Homeworking for the self-employed
The working environment has changed immeasurably recently with a lot of us pressing spare space into use as an office – be it a spare bedroom or in my case a gap between the washing machine and the cat bowl. Whilst the £6 per week allowance for the employed has received a lot of press coverage, this month we look at the allowances (fixed or actual) for the self-employed.
Fixed deductions are offered by HMRC which require no specific expenses to be kept, merely a record of the hours worked at home. The allowances start at £10pcm for 25-50 hours worked per month, £18pcm for 51-100 hours worked and finally £26pcm for working at home for 101 hours or more per month.
Alternatively, you can use a proportion of actual expenses incurred, though more record keeping is involved. First, arrive at a suitable apportionment of the total costs involved. This is often based on usable floorspace of living areas (including bedrooms) but excluding “dead” space such as corridors, bathrooms and often kitchens. Garages can be included depending on their actual use. You would then use this business/personal apportionment for the total running costs of the house including utilities, mortgage interest (but not capital repayments), council tax, and insurance. Repairs and maintenance can also be claimed depending on how they apply to the room used for business. For example, a general roof repair would be apportioned for business use, but a maintenance to the living room (when you use the spare bedroom for an office) cannot be claimed.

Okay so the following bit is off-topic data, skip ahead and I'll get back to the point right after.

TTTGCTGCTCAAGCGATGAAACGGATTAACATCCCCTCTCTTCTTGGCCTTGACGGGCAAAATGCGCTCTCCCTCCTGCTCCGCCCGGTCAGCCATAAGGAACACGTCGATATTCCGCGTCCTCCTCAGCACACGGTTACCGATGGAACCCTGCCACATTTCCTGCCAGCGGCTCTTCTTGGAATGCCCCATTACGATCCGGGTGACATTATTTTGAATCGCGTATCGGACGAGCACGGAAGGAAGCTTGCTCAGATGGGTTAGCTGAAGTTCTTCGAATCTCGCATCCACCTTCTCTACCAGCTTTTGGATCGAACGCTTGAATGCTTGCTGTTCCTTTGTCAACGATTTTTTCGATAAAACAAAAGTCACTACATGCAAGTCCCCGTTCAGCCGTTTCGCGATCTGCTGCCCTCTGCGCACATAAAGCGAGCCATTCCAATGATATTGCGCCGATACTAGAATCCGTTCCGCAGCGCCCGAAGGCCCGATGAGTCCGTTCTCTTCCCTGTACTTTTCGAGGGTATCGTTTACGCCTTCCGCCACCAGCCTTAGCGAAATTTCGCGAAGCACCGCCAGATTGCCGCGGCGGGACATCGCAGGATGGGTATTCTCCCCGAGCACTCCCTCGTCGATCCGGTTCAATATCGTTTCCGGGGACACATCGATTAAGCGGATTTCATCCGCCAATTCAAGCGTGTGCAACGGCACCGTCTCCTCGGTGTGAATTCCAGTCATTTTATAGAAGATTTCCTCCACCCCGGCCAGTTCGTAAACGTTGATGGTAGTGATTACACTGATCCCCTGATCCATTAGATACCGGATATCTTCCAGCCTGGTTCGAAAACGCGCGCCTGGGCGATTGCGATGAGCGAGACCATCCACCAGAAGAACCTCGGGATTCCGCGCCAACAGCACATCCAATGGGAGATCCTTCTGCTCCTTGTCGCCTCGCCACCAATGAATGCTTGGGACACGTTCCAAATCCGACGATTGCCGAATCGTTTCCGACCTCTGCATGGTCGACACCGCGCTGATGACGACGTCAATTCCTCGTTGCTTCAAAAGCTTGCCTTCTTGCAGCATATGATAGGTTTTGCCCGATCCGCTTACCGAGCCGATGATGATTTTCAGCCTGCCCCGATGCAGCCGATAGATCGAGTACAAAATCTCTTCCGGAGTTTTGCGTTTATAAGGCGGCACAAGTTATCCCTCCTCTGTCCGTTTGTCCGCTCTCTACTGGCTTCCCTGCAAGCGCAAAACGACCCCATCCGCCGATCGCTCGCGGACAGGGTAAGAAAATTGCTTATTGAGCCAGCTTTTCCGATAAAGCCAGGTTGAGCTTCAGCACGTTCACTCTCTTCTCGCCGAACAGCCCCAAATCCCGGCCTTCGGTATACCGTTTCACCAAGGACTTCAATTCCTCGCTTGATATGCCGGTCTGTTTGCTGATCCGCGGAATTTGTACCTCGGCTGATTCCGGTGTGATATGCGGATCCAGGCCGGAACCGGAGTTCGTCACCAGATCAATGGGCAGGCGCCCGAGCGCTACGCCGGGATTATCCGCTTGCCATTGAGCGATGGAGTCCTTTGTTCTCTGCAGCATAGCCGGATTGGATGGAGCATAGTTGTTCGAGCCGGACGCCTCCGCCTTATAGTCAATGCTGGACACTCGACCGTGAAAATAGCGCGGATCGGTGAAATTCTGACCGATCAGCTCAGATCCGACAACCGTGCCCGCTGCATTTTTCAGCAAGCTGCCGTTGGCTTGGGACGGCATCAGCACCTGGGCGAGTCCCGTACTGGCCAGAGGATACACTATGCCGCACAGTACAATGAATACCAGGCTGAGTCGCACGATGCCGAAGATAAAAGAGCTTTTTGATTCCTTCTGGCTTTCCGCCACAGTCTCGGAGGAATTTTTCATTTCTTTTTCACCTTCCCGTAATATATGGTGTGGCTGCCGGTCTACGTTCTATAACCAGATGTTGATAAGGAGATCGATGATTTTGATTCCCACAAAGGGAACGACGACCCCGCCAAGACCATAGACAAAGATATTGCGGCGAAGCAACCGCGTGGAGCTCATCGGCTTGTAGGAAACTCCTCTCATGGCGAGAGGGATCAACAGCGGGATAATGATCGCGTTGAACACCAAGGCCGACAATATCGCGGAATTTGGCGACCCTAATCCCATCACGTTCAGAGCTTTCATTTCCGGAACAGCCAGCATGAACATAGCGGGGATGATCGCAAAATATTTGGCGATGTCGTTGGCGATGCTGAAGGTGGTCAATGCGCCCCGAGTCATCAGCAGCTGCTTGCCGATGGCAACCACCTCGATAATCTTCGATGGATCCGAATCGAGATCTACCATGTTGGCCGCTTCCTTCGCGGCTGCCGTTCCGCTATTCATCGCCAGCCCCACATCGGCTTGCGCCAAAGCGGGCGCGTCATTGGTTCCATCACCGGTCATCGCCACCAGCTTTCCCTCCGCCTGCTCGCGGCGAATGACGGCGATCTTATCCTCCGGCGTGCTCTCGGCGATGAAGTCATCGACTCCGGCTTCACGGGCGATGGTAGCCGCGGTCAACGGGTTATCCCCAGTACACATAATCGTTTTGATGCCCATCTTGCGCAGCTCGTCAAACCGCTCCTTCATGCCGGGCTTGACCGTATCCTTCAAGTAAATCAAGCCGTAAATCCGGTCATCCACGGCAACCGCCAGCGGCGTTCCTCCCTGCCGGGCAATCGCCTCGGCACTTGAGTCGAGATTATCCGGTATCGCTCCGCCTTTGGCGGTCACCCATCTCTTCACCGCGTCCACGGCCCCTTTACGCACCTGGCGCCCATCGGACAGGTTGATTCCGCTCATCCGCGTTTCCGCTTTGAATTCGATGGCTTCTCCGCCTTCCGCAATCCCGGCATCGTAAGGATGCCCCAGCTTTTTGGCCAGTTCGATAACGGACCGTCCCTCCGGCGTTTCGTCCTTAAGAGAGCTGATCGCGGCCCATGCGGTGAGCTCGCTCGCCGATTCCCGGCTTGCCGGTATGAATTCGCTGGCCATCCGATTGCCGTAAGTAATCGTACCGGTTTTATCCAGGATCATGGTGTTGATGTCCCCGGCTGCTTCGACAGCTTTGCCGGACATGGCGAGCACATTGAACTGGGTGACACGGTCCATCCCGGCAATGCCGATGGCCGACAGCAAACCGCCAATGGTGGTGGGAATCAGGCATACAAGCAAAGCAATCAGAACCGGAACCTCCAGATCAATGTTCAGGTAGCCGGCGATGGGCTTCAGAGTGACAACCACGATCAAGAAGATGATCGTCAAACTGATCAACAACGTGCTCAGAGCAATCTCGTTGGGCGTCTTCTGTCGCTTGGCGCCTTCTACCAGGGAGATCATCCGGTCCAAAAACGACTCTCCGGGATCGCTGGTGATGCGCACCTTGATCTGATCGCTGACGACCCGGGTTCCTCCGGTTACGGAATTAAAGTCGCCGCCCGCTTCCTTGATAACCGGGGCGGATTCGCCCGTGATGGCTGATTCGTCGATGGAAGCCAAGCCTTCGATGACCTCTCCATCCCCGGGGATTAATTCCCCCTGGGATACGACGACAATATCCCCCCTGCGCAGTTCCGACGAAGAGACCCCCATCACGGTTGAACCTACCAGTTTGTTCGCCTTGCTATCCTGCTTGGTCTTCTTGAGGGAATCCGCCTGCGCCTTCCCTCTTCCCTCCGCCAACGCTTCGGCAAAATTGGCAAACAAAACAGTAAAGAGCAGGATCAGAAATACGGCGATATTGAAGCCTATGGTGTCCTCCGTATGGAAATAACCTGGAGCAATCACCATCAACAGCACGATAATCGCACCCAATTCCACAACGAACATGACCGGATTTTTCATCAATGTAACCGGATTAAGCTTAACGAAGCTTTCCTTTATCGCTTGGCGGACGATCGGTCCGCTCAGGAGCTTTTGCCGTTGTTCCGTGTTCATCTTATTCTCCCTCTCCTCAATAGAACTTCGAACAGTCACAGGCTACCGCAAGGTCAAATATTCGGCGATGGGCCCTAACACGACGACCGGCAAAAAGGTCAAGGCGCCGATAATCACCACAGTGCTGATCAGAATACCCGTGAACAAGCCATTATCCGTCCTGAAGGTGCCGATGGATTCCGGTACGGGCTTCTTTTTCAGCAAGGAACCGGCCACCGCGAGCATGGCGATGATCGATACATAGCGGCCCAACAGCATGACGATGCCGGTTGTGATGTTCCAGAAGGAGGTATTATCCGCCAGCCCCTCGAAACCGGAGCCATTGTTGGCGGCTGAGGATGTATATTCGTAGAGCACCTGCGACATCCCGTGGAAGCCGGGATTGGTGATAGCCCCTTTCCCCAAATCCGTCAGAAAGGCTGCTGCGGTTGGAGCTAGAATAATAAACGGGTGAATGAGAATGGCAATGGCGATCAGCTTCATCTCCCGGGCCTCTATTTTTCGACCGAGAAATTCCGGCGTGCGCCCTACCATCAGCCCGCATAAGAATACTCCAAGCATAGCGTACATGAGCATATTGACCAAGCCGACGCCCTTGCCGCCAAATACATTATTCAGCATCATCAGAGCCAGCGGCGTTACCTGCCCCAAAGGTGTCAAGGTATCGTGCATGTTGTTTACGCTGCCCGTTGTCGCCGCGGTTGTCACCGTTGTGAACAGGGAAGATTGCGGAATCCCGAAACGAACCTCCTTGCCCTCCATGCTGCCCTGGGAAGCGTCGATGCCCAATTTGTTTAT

On the downside, if you used, for example, one room exclusively for business (representing say 10% of the total floor area) upon selling your home you would find that that room would not be covered by the CGT main residence exemption as you had not used that room as part of your home. Whilst 10% of the total capital gain may not give rise to much of a taxable capital gain (especially after taking into account the annual CGT exemption), you may find that it still needs to be reported separately under the new 30-day reporting rules – additional administration if nothing else. To counteract this, try to ensure that the room is not used exclusively for business (and of course show that you are restricting the costs you are claiming for in addition).
Finally, excessive business use of a home can cause you to have to pay business council rates. Whilst this is more likely for those who regularly have clients visiting their home, have a “shop window” or put prominent signs outside their houses advertising their business, it is still something that ought to be borne in mind.
For further information on any of the above points or to discuss your affairs generally, please do not hesitate to contact Robin Beadle.